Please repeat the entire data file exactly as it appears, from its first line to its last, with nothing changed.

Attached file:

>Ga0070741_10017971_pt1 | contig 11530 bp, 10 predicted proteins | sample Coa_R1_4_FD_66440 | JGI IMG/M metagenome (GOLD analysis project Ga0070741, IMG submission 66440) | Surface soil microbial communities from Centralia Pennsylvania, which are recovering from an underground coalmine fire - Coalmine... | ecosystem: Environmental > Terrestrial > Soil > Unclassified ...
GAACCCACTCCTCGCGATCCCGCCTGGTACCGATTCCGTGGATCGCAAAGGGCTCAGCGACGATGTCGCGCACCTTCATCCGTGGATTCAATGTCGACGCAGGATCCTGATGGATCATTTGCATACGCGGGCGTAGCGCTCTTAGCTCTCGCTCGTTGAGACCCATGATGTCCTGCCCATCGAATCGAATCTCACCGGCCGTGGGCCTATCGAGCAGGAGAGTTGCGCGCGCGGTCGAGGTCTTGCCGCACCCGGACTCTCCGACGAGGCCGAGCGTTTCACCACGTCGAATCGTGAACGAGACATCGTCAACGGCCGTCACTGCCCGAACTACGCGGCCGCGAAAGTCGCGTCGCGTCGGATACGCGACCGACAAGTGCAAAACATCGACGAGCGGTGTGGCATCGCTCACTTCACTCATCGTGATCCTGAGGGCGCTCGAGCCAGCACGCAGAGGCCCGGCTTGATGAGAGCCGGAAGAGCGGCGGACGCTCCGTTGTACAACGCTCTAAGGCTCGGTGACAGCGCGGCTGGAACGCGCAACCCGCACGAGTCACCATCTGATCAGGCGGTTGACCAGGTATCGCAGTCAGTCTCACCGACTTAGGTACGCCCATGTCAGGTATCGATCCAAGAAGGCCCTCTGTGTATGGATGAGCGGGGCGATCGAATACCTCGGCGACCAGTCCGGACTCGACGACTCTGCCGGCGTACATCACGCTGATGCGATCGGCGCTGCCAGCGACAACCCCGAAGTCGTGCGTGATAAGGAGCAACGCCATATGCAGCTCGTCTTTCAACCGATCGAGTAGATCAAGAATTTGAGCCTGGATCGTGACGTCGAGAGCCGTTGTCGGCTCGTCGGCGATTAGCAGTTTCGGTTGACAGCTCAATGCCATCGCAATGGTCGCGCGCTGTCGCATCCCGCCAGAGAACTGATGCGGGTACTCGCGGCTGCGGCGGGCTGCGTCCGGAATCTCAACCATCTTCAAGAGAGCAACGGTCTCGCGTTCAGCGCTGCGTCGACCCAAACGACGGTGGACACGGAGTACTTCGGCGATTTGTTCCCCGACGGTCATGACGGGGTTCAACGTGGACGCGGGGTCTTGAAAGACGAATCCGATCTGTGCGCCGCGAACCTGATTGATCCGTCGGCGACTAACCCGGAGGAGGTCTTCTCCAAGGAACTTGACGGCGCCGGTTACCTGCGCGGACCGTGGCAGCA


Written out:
>Ga0070741_10017971_pt1 | contig 11530 bp, 10 predicted proteins | sample Coa_R1_4_FD_66440 | JGI IMG/M metagenome (GOLD analysis project Ga0070741, IMG submission 66440) | Surface soil microbial communities from Centralia Pennsylvania, which are recovering from an underground coalmine fire - Coalmine... | ecosystem: Environmental > Terrestrial > Soil > Unclassified ...
GAACCCACTCCTCGCGATCCCGCCTGGTACCGATTCCGTGGATCGCAAAGGGCTCAGCGACGATGTCGCGCACCTTCATCCGTGGATTCAATGTCGACGCAGGATCCTGATGGATCATTTGCATACGCGGGCGTAGCGCTCTTAGCTCTCGCTCGTTGAGACCCATGATGTCCTGCCCATCGAATCGAATCTCACCGGCCGTGGGCCTATCGAGCAGGAGAGTTGCGCGCGCGGTCGAGGTCTTGCCGCACCCGGACTCTCCGACGAGGCCGAGCGTTTCACCACGTCGAATCGTGAACGAGACATCGTCAACGGCCGTCACTGCCCGAACTACGCGGCCGCGAAAGTCGCGTCGCGTCGGATACGCGACCGACAAGTGCAAAACATCGACGAGCGGTGTGGCATCGCTCACTTCACTCATCGTGATCCTGAGGGCGCTCGAGCCAGCACGCAGAGGCCCGGCTTGATGAGAGCCGGAAGAGCGGCGGACGCTCCGTTGTACAACGCTCTAAGGCTCGGTGACAGCGCGGCTGGAACGCGCAACCCGCACGAGTCACCATCTGATCAGGCGGTTGACCAGGTATCGCAGTCAGTCTCACCGACTTAGGTACGCCCATGTCAGGTATCGATCCAAGAAGGCCCTCTGTGTATGGATGAGCGGGGCGATCGAATACCTCGGCGACCAGTCCGGACTCGACGACTCTGCCGGCGTACATCACGCTGATGCGATCGGCGCTGCCAGCGACAACCCCGAAGTCGTGCGTGATAAGGAGCAACGCCATATGCAGCTCGTCTTTCAACCGATCGAGTAGATCAAGAATTTGAGCCTGGATCGTGACGTCGAGAGCCGTTGTCGGCTCGTCGGCGATTAGCAGTTTCGGTTGACAGCTCAATGCCATCGCAATGGTCGCGCGCTGTCGCATCCCGCCAGAGAACTGATGCGGGTACTCGCGGCTGCGGCGGGCTGCGTCCGGAATCTCAACCATCTTCAAGAGAGCAACGGTCTCGCGTTCAGCGCTGCGTCGACCCAAACGACGGTGGACACGGAGTACTTCGGCGATTTGTTCCCCGACGGTCATGACGGGGTTCAACGTGGACGCGGGGTCTTGAAAGACGAATCCGATCTGTGCGCCGCGAACCTGATTGATCCGTCGGCGACTAACCCGGAGGAGGTCTTCTCCAAGGAACTTGACGGCGCCGGTTACCTGCGCGGACCGTGGCAGCA